Poem of the Week: December 30th, 2014

Lee Ann Roripaugh’s most recent collection of poetry, Dandarians, was released by Milkweed Press in 2014. Her poetry and short stories have appeared in numerous journals and anthologies. She is currently a Professor of English at the University of South Dakota, where she serves as Director of Creative Writing and Editor-in-Chief of South Dakota Review. More of her work can be found in Volume 2, Issue 1 of burntdistrict.

SHAPESHIFTER TSUNAMI: A SCARY EPITHALAMIUM
By Lee Ann Roripaugh

s/he’s the glitter of koi
snake’s chain-mail slink / heart-shaped
cockle belly dragging
as she FaceBook creeps
on tiger’s hushed paws
velvet-horned / oxen-eared
shy-eyed as a rabbit until
camel’s spit and eagle’s claw

s/he gender-switches easy as
the sea change shimmer
of lenticular flicker pictures
flipping with each shift of light:
MTF / FTM / sea walnuts
to Venus’ girdles / emperors
and clownfish / sea stars
or the beautiful moon wrasse

sometimes s/he passes as human
buys laundry detergent
forgets which day’s trash day
updates the Netflix queue / quietly
reads Godzilla comix on the plane

sometimes s/he takes a bride/groom
they adopt a kitten from the pound
until s/he begins to turn invisible
secretly starts smoking again / exhalations
of clouds and ash on the back porch

newly single / monster’s her go-to form
glitter and hiss and growl and spit and claw

the dragon tattoos of firemen
a talisman against burning
calling in her quenching
tonnage of water to them

the resolute voice of miki endo
dragon’s turtle messenger
calling out loudspeakered warnings
calling the silvery fury in

she’s the kind of dragon who’ll
demolish town hall / pluck out
the lone girl still manning
the disaster prevention office
to keep as her own choice pearl

s/he’s the kind of dragon who’ll
tear the world apart / toppling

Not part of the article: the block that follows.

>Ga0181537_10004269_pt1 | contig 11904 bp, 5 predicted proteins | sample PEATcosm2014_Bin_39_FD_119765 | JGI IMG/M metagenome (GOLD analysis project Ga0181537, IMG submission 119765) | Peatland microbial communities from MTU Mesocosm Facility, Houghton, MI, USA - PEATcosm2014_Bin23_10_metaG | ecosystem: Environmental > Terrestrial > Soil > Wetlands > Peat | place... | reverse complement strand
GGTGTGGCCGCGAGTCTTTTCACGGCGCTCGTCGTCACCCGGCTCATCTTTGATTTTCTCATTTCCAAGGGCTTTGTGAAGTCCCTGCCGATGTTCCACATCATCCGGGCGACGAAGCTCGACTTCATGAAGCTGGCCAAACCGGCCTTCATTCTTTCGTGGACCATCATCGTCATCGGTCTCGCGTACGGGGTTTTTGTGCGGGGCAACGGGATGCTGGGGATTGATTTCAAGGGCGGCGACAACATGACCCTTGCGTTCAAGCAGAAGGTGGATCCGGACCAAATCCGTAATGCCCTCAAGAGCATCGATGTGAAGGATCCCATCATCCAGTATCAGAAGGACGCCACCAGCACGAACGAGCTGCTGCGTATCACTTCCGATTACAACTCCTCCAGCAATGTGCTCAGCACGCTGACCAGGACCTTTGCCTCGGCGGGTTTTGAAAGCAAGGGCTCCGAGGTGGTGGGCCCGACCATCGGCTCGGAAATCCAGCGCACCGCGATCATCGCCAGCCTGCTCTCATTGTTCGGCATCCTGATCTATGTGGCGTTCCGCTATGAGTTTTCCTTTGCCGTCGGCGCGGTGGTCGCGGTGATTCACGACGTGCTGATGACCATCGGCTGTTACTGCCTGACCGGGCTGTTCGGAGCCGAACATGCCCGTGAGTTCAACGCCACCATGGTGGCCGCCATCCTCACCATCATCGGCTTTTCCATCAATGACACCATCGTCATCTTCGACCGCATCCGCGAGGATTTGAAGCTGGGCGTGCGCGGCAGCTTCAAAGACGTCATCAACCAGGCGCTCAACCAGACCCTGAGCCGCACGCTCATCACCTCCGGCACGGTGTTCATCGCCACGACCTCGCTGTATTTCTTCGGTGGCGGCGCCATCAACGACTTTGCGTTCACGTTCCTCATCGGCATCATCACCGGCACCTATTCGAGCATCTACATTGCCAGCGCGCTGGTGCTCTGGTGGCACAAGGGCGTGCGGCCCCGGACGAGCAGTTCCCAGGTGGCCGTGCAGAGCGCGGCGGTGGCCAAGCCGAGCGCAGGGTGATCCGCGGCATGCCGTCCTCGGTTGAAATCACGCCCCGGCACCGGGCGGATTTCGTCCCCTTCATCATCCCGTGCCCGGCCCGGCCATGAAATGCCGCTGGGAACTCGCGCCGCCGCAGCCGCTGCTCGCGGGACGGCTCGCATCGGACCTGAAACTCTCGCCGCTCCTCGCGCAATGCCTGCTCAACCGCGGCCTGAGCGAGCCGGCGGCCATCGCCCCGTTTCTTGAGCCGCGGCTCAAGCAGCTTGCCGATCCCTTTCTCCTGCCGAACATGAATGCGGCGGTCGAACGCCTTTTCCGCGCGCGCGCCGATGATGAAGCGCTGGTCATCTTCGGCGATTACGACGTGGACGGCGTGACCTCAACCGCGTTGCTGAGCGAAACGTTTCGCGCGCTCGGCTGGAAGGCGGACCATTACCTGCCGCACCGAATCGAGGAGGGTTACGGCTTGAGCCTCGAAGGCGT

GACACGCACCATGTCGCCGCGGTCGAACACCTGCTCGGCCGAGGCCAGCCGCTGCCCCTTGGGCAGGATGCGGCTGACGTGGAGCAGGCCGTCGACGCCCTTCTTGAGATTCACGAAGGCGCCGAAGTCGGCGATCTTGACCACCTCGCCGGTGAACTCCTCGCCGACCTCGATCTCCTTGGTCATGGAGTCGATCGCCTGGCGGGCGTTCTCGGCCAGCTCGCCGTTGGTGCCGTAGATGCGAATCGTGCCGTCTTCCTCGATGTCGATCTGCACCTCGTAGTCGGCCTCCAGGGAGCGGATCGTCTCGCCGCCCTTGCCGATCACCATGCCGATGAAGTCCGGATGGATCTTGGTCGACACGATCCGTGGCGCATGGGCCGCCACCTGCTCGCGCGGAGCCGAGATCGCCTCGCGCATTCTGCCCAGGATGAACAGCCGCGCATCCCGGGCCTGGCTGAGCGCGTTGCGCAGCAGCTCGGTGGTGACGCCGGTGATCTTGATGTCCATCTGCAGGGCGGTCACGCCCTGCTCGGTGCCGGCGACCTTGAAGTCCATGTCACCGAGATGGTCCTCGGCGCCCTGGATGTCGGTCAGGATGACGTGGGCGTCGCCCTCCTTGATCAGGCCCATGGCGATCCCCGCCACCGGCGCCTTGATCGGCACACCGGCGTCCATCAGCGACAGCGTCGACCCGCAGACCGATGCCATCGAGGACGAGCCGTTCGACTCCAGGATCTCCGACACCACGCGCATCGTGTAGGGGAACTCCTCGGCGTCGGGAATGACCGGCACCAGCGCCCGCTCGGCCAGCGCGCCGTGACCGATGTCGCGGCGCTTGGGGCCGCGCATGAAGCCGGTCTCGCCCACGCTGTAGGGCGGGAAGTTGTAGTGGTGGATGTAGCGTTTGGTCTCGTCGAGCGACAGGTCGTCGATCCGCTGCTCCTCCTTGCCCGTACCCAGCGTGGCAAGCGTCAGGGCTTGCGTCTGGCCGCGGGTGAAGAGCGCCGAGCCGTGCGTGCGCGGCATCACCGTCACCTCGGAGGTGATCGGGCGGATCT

institutions and tossing cars
troubling the nuclear reactor
down to its cracked fragile core

s/he’s the kind of dragon who
won’t stop until s/he’s unrepressed
the phoenix who dreams inside her
becoming her own mortal enemy
birthing her own monster bride

the nuptial bed’s self-immolation

honeymoon’s toxic / apocalypse of flame

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Poem of the Week: December 21st, 2014

Simon Perchik is an attorney whose most recent collection of poetry, Almost Rain, was published by River Otter Press. He’s also one of our 2014 Pushcart Prize nominees. More of his work can be found in Volume 3, Issue 1 of burntdistrict.

UNTITLED
By Simon Perchik

You can still make out the stars
though it’s noon and the beach
changes – you can tell by the feel

and listening for engine scrap
breaking apart, smelling from smoke
expects you to stand up barefoot

keep struggling with shoreline
– you’re not new to this
will start the grill weeks ahead

as if stars are never sure
are milling around, forgot all about
the darkness you’re breathing in

and no way now to pick and choose
the fires however small or close
to some ocean or daylight

till it creaks and your mouth
no longer lit for kisses
and songs about nothing.

Poem of the Week: December 14th, 2014

Our poem of the week, another of our Pushcart Prize nominees, was written by Alexander Lumans. He is currently the Spring 2014 Philip Roth Resident at Bucknell University. His poem, “What We Don’t Know About Natalie Portman Can Still Hurt Us” is from Volume 3, Issue 1 of burntdistrict.

WHAT WE DON’T KNOW ABOUT NATALIE PORTMAN CAN STILL HURT US
By Alexander Lumans

Natalie Portman is a calving glacier. She is not
               long for the world before she turns
               a series of colorful, textbook evaporations.
And rumor has it
               she was once an invasive school of Asian carp,